Building A Honda Grom Roadracer
If you’ve been following Motorcycle.com lately, you’ll have noticed a recent Top 10 about Honda Grom modifications. The list, of course, was a teaser to a bigger event a few members of the MO team participated in: a 24-hour endurance race. We’ll get to that story in the coming weeks, but we’re getting ahead of ourselves here. Before we could ever race a Grom, we’d have to transform it from the little funster that it is in its stock condition into a dedicated kart-track destroyer.
When we delved into what kinds of items are available from the aftermarket, we were shocked to discover the breadth of what can be bought to transform the Grom into something much more serious. The Top 10 mentioned above listed the players who contributed to this project, but they are worth mentioning (and thanking!) again. Major kudos to Steady Garage, Blue Monkey Motorsports, Woodcraft Technologies, Spiegler, JRi shocks, K-Tech suspension, Lindemann Engineering and Brock’s Performance for the support and generosity they provided for this project.
All told, these are the items we’re throwing onto our Grom:
- Morin oil cooler
- Takegawa hi-flow oil pump
- CR Racing Dragster adjustable handlebars
- Spiegler steel-braided brake lines
- Kuni levers
- SBS sintered brake pads
- Power Commander V
- Healtech Quick Shifter Easy
- Vortex 36-tooth rear sprocket
- Sunstar 14-tooth front sprocket
- Woodcraft rearsets
- JRi Universal Double Adjustable shock
- K-Tech fully adjustable fork upgrade kit
- Chimera air intake with Sprint Filter waterproof air filter
- Brock’s Performance Alien Head full exhaust
- BST carbon fiber wheels with Michelin Power Pure tires
With less than a week to build our Grom into a racer, and nearly all of our staff resources dedicated to our nine-bike Ultimate Sports Adventure-Touring Shootout, there wasn’t much time for us to do the wrenching. For this, we were incredibly thankful Will Kenefick – proprietor of Motorcycle Service Centers LLC. in Camarillo, California – stepped up and offered to help transform the Grom on such short notice (meanwhile, I’d be taking pictures). Conveniently, Kenefick and MSC is also one of a handful of K-Tech authorized Service and Tuning centers in the country. Kenefick’s background in motorcycle tuning could fill the pages of MO, but a short history includes wrenching in World Superbike, as well as creating the motorcycles used in the Transformers movies. Click on the MSC link for a more detailed bio.
After all was said and done, our race-prepped Grom put down 9.1 horsepower and 7.3 lb-ft of torque on the MotoGP Werks dyno, versus the stock numbers of 8.7 hp and 7.8 lb-ft. That comes out to a 4.5% increase in power, but, interestingly, the torque number took a dive by 6%. Take a look at the dyno chart below and you’ll also see the stock Grom is noticeably more healthy in the midrange. This definitely came as a surprise to us, but with our new wet weight of 187 lbs, the whopping 38 lbs of stuff we shaved off the stock bike will help us overcome this deficit. This just goes to show that shiny new parts aren’t necessarily better than the stock components. But that’s where we are now, and since a picture is worth 1,000 words, our Grom build will be told in a pictorial to better take you along for the ride.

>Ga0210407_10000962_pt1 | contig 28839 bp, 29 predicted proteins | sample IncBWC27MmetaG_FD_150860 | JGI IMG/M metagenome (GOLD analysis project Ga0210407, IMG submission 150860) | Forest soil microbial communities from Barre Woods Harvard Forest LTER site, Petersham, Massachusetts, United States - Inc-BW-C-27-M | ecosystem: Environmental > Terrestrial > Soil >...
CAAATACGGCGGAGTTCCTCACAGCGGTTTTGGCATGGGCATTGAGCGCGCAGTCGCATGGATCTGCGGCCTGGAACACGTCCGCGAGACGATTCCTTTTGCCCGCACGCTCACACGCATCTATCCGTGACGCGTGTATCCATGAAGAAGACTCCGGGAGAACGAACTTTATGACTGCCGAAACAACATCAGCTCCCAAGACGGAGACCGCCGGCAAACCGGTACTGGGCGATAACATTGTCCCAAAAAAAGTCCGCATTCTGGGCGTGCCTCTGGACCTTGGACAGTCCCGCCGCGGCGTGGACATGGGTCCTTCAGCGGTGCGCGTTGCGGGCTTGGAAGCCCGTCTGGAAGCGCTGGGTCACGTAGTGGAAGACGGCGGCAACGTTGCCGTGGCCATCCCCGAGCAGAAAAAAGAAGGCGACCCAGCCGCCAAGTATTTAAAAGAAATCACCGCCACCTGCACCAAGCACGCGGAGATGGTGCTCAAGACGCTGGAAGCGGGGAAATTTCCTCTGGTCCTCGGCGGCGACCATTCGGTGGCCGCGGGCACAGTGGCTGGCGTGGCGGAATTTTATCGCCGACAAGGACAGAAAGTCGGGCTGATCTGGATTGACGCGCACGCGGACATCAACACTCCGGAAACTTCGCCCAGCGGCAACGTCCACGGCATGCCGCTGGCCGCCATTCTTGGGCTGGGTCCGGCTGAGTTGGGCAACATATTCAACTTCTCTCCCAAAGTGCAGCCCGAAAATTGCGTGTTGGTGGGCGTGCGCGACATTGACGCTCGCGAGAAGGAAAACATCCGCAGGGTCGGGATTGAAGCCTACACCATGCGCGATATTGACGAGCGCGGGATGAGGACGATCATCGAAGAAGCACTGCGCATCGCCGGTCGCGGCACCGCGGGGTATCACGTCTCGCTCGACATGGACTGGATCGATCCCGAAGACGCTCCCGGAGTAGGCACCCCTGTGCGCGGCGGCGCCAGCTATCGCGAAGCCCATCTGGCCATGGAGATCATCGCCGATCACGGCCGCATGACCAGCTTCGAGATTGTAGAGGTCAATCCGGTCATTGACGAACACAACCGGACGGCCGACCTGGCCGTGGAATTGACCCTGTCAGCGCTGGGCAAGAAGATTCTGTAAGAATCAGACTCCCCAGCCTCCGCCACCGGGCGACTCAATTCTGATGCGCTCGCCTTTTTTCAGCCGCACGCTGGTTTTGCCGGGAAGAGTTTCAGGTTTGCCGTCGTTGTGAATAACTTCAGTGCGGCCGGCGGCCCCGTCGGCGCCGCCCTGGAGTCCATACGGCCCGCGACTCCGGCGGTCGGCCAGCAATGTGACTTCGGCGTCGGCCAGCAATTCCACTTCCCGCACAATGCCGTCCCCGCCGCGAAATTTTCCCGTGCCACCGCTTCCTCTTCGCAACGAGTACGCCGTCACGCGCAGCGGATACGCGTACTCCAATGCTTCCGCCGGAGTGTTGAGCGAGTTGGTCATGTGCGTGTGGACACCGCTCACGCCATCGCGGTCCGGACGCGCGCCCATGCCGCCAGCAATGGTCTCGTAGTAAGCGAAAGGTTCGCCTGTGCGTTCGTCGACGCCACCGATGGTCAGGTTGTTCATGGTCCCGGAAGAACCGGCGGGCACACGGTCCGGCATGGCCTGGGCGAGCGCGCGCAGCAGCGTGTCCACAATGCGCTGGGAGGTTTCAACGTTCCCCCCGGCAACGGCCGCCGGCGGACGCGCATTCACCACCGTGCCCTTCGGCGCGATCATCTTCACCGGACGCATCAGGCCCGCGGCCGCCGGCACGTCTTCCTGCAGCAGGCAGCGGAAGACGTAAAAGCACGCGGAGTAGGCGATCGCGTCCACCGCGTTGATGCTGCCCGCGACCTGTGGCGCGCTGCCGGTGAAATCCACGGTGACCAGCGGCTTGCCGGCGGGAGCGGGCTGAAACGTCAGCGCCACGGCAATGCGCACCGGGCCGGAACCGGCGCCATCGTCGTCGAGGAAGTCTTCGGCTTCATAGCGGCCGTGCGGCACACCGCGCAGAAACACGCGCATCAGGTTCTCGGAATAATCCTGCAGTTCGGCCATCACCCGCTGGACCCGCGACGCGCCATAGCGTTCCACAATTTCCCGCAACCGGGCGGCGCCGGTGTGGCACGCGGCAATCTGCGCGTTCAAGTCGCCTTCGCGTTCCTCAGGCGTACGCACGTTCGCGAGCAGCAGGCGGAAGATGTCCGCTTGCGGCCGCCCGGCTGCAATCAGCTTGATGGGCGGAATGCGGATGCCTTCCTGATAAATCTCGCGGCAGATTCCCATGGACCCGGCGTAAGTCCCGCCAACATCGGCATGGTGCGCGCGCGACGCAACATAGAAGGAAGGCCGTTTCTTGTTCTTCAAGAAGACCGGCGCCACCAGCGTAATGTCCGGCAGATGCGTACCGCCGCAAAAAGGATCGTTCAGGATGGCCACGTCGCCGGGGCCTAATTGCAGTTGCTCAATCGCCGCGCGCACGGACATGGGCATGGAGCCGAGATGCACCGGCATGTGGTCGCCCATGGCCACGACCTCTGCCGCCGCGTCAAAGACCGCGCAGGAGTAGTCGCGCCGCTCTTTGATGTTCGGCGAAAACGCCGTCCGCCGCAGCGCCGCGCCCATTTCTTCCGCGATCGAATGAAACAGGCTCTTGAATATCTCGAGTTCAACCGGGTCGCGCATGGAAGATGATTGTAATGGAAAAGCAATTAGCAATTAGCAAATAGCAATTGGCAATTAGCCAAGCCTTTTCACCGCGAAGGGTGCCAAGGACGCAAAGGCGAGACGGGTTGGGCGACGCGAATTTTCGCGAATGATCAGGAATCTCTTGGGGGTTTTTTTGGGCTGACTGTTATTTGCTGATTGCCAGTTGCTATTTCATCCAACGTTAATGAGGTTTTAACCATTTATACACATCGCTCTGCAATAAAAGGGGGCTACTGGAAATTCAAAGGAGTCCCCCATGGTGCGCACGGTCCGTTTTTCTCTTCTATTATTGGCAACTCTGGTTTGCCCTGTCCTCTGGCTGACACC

We expected to see our Grom make a little more power after the intake and exhaust mods, but we were happy to have much stronger over-rev power for our high-rpm thrashing on a racetrack. What we weren’t expecting was a significant decrease in power below 5500 rpm. When it comes to the Grom, you need every drop of power you can get.
Any racebike build starts with removing as many unnecessary and/or heavy items from the bike as possible. In this case, the stock exhaust was ditched. Instant 11-pound weight reduction. Also removed were the mirrors, turn indicators, headlight, license plate bracket and rear fender.
We shaved weight wherever we could, including the wiring harness on the left switchgear. Since this Grom wouldn’t need any of its lights or indicators, the associated wiring was removed (right hand). All that remains in Will’s left hand are the essential wires allowing the bike to start in gear with the clutch pulled in.
We’re starting the actual build with the Woodcraft rearsets for reasons which will make sense further down. Shown here is the remains of our stock shifter setup, the result of a crash during pre-race testing (Thanks, Tom!). Clearly, new rearsets were vitally important. Not only for their crash worthiness, but also for the added ground clearance. The top bolt of the peg bracket doubles as the bolt keeping the swingarm in its pivot. Remove that and the bottom bolt, plus the associated plumbing and hardware for the shifter and rear master cylinder, and the stock peg comes right off.